Baby Crying Without Tears – Is This Normal?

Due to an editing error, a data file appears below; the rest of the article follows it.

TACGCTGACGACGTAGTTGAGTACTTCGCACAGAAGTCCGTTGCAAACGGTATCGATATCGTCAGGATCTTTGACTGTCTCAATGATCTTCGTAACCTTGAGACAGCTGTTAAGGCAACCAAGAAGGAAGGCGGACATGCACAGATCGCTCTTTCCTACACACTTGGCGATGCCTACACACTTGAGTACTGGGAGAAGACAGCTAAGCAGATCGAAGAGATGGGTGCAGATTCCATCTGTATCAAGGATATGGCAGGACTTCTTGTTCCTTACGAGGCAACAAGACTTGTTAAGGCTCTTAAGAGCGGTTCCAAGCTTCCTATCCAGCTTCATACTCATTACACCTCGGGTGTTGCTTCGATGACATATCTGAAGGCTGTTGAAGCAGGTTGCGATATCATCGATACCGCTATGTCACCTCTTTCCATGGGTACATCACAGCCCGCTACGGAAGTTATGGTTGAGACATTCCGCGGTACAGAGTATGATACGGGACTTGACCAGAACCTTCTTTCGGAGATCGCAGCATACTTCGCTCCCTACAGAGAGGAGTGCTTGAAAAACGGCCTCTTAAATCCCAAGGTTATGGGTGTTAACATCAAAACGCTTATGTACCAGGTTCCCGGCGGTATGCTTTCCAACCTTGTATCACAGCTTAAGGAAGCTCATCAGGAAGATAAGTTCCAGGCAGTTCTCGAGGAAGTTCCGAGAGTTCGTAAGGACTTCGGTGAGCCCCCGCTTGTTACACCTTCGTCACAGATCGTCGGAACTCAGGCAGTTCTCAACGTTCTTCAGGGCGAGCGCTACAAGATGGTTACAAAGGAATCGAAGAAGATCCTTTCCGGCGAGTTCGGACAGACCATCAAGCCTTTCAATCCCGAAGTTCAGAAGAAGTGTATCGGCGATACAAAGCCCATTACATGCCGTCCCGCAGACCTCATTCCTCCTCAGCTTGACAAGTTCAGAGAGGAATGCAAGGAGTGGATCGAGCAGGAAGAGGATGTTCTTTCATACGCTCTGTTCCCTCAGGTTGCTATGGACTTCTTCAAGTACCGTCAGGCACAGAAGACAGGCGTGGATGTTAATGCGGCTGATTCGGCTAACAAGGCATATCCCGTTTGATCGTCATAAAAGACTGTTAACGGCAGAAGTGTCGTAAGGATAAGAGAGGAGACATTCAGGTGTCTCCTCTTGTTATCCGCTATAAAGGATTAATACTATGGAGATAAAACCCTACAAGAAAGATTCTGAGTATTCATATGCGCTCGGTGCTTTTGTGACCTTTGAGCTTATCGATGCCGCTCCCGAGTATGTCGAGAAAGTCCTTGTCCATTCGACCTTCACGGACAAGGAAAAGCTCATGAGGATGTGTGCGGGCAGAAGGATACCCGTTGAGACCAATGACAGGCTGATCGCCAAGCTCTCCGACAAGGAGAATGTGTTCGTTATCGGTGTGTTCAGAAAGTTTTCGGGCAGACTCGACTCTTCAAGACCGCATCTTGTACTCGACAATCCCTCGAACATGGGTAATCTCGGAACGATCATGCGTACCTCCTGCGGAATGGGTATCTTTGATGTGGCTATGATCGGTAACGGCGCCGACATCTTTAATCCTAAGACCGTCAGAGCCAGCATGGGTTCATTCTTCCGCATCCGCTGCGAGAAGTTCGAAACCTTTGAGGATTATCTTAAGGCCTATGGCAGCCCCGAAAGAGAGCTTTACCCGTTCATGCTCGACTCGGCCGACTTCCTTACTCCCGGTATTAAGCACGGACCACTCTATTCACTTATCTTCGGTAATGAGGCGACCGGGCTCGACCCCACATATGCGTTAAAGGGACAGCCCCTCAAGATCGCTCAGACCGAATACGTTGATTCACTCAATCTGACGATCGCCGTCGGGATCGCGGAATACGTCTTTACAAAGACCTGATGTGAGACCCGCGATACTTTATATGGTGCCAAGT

Newborn or very young, many parents wonder if their baby is really producing tears, because the babies certainly cry, but not necessarily with visible tears. Although babies do produce tears right from the start, the quantities are so small in the beginning that they go unnoticed. Preterm babies are known to have reduced basal tear secretion while babies born full-term do have tear secretion similar to that in adults; just not as apparent and abundant. It can actually take several months before a baby cries with “real” tears. The way the tear ducts work, if functioning properly, is the moisture is produced in the upper outer gland of the eye, flows over the eye, and is then drained into a duct in the nose. When someone cries, it might be that the overflow of tears run down the cheeks instead. Some babies have such well-functioning tear ducts that they can cry without tears. Others have plugged tear ducts in the nose and will produce tears even without crying. (Common in newborn babies.) It is very uncommon for babies to not produce any tears at all. Have a close look at your baby’s eyes the next time he cries. If there is no excess moisture at all, then contact a pediatrician to check his eyes. However, unless your baby has other problems with his/her eyes for example if they are very red, dry, or seem to be infected, this is usually not something to worry about. (But you can still talk to the doctor at the next health checkup to make sure everything is fine.)